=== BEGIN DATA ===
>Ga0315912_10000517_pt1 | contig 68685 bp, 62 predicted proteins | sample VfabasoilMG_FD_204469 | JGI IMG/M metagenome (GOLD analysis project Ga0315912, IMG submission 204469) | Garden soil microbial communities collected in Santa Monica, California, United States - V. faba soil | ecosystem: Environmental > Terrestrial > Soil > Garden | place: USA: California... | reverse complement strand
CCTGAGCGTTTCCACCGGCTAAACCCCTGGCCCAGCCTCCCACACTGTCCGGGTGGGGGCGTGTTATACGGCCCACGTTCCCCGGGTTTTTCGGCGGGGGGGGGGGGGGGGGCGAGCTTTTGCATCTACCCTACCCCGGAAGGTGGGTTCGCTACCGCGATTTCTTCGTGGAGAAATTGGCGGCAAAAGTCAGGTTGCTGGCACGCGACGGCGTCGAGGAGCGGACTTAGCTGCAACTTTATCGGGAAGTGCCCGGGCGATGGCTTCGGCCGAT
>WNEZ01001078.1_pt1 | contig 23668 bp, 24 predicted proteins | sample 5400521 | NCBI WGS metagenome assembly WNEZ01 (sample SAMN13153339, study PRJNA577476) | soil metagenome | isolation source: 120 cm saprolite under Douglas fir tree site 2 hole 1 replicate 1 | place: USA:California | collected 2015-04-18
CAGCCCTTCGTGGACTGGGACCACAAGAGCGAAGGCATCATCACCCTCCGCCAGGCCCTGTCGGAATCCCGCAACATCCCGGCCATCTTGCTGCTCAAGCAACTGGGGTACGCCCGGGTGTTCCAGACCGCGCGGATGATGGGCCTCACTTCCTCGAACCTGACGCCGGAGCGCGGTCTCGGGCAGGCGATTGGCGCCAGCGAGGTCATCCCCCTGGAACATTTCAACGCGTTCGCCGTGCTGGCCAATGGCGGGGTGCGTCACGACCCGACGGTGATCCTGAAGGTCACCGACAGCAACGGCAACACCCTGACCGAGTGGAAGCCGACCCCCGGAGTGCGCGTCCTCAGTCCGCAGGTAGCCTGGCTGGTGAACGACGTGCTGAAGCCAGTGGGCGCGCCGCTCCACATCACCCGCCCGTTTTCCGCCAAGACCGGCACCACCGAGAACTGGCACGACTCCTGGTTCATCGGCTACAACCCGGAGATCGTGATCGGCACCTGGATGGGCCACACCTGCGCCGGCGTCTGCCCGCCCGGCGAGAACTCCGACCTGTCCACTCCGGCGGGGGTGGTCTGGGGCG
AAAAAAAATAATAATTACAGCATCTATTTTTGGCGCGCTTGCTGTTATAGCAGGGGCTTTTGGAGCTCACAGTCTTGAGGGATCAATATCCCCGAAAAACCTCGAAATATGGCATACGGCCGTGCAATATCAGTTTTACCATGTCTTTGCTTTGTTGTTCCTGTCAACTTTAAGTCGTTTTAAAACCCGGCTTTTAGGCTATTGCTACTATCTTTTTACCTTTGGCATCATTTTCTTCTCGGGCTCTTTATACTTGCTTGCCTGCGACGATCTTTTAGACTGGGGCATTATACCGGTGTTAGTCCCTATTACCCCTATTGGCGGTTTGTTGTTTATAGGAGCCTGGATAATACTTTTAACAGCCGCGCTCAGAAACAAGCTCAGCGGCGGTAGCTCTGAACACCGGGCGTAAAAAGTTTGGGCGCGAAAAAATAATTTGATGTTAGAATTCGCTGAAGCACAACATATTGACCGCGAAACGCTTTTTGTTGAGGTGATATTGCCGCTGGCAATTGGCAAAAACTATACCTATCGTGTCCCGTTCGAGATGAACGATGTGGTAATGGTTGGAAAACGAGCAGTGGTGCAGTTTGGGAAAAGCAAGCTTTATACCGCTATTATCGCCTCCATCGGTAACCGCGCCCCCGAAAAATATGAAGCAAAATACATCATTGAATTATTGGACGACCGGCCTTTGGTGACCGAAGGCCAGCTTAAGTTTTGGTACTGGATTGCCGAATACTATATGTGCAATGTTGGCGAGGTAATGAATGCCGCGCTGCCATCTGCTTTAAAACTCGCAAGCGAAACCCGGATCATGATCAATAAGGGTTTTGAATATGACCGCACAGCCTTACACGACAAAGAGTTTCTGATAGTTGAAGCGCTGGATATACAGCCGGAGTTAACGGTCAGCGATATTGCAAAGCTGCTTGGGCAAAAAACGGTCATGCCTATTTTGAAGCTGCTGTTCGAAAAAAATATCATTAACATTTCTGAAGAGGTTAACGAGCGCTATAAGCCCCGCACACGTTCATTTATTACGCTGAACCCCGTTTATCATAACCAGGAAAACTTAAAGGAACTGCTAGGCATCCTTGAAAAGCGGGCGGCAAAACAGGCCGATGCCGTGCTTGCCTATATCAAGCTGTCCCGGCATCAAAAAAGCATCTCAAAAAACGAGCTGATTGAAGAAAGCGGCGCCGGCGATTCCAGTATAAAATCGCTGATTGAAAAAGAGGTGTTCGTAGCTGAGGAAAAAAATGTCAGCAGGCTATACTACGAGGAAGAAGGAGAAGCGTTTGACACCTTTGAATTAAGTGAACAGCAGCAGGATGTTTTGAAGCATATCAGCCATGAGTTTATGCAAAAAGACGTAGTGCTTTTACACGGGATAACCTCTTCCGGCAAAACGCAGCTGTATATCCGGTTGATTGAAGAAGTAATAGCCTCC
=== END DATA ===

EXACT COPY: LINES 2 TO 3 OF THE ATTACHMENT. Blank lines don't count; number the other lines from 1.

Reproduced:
CCTGAGCGTTTCCACCGGCTAAACCCCTGGCCCAGCCTCCCACACTGTCCGGGTGGGGGCGTGTTATACGGCCCACGTTCCCCGGGTTTTTCGGCGGGGGGGGGGGGGGGGGCGAGCTTTTGCATCTACCCTACCCCGGAAGGTGGGTTCGCTACCGCGATTTCTTCGTGGAGAAATTGGCGGCAAAAGTCAGGTTGCTGGCACGCGACGGCGTCGAGGAGCGGACTTAGCTGCAACTTTATCGGGAAGTGCCCGGGCGATGGCTTCGGCCGAT
>WNEZ01001078.1_pt1 | contig 23668 bp, 24 predicted proteins | sample 5400521 | NCBI WGS metagenome assembly WNEZ01 (sample SAMN13153339, study PRJNA577476) | soil metagenome | isolation source: 120 cm saprolite under Douglas fir tree site 2 hole 1 replicate 1 | place: USA:California | collected 2015-04-18